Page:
Janet Yellen says it’s time to stop calling inflation ‘transitory.’ – The New York Times

WASHINGTON — Treasury Secretary Janet L. Yellen on Thursday said she believed it was time to stop characterizing inflation as temporary and suggested that the Omicron variant of the coronavirus could prolong the problem of rising prices.

Ms. Yellen said that over the summer it appeared that the pandemic was subsiding and that the economy would soon normalize. The spread of new variants, she said, has changed that calculus.

“Now the new variant, the Omicron variant — the pandemic could be with us for quite some time and hopefully not completely stifling economic activity, but affecting our behavior in ways that contribute to inflation,” Ms. Yellen said, speaking at an event sponsored by Reuters.

Ms. Yellen’s remarks echoed those of Jerome H. Powell, the Federal Reserve chair, who said earlier this week that inflation was more than a short-term issue.

“I am ready to retire the word transitory,” Ms. Yellen said. “I can agree that that hasn’t been an apt description of what we are dealing with.”

The Treasury secretary said that it was too soon to say what impact Omicron would have on the economy. It could further snarl supply chains and fuel inflation, she noted, but if it dampened economic growth it could blunt price increases. She warned, however, that it could cause “significant problems.”

“We’re very uncertain at this point just how significant a threat it’s going to be,” Ms. Yellen said, adding: “Hopefully it’s not something that’s going to slow economic growth significantly.”

Ms. Yellen, a former Fed chair, said that the central bank was committed to using its tools to contain inflation but said there was little it could do to ease clogged supply chains. She said that Mr. Powell’s suggestion this week that the Fed would consider speeding up its plan to withdraw financial support for the economy “makes sense.”

“What we don’t want to have develop is a wage-price spiral, in which inflation becomes its own self-reinforcing kind of phenomenon that would become chronic in the U.S. economy — something endemic,” Ms. Yellen said.

Her comments came as more Fed policymakers signaled growing concern that inflation, which the Fed targets to average 2 percent over time, is proving more durable than previously expected.

Last month, the Fed announced that it would begin scaling back its monthly purchases of $120 billion in bonds by $15 billion a month, putting it on track to end that program around June. Those large-scale bond purchases keep money flowing through financial markets.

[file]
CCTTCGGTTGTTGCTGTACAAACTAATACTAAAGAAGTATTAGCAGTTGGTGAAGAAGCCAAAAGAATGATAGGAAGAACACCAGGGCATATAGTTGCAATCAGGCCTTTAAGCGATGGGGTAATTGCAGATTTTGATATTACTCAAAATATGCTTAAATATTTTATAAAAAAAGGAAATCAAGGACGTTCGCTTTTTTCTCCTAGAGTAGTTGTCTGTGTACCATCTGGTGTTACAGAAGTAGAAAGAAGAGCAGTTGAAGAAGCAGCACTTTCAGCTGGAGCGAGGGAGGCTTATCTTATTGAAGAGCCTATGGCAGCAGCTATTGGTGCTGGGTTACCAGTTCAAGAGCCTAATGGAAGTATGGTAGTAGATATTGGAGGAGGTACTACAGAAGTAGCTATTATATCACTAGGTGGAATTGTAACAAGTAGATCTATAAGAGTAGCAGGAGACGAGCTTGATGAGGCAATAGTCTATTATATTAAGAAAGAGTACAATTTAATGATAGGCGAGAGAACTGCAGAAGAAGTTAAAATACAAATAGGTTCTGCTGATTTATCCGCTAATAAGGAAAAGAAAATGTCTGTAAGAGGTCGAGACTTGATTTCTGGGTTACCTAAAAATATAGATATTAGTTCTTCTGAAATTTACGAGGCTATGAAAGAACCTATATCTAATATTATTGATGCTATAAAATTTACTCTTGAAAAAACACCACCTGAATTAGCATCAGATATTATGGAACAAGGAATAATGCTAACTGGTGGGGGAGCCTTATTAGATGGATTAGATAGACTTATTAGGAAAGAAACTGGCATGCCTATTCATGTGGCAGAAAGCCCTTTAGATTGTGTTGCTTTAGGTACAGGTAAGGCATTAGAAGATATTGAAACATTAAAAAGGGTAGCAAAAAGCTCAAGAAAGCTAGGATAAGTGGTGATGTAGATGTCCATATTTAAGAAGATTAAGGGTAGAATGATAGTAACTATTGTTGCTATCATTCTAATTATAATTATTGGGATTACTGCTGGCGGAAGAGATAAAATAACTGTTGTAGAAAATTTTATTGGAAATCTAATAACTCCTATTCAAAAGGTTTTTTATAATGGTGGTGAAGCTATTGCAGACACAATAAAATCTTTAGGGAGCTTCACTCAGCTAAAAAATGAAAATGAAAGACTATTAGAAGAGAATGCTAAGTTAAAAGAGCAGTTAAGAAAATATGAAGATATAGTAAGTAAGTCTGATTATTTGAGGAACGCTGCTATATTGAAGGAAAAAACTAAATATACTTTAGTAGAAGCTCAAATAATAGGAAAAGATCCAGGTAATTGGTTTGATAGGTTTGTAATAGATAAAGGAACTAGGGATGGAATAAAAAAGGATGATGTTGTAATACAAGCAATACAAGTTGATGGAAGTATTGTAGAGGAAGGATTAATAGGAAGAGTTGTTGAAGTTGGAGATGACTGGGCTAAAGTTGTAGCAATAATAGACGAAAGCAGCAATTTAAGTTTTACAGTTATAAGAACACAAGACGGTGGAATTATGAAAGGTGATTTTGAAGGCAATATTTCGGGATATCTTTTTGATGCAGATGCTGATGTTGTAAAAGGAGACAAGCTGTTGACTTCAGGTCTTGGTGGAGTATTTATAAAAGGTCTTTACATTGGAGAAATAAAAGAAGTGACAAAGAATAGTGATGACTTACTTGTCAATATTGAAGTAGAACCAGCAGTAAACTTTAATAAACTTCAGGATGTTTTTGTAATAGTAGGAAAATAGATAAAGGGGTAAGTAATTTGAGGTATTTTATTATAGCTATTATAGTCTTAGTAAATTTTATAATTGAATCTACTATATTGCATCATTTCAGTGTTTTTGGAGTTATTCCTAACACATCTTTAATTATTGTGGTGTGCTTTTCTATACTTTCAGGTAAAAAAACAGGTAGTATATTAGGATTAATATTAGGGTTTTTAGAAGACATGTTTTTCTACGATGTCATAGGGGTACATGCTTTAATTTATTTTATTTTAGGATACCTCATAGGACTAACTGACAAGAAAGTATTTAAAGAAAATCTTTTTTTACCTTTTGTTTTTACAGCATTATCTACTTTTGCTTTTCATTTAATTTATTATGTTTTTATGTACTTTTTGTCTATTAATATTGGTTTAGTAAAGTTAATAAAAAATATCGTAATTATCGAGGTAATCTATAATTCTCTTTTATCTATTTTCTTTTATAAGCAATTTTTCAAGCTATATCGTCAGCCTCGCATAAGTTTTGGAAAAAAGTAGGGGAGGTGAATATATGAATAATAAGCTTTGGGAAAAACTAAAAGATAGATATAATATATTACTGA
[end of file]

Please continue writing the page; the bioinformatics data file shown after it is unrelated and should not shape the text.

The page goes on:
Randal K. Quarles said in his final speech as a Fed governor on Thursday that he “certainly would be supportive” of ending the bond purchases sooner. Mr. Quarles is set to step down from the central bank at the end of the year.

Mr. Quarles said that rising inflation might not primarily be a “bottleneck story anymore,” and that the Fed may have to respond more quickly to constrain demand.

“This is not a question of demand at pre-Covid levels and supply taking a while to reach back up to that pre-Covid capacity,” he said at an event hosted by the American Enterprise Institute. “But rather we have sustained higher demand.”

Mary C. Daly, the president of the Federal Reserve Bank of San Francisco, said at an event hosted by the Peterson Institute for International Economics on Thursday that the Fed may need to hasten the end of the bond-buying program and start “crafting a plan” to at least consider raising interest rates, which have been near zero since the start of the pandemic.

Ms. Daly said the central bank would not aim to withdraw support completely, “but to start lessening the amount of accommodation we’re providing when the economy is looking to be self-sustained.”

Raphael W. Bostic, the president of the Federal Reserve Bank of Atlanta, said at the Reuters event on Thursday that high inflation and a healing labor market have made it appropriate for the Fed to end its bond purchases by the end of the first quarter of next year. If interest rates run as high as 4 percent next year, he said, there would be a “good case” for the central bank to pull forward its rate increases.

Half of the Fed’s policymakers expected to lift rates in 2022, according to the last economic projections released in September.

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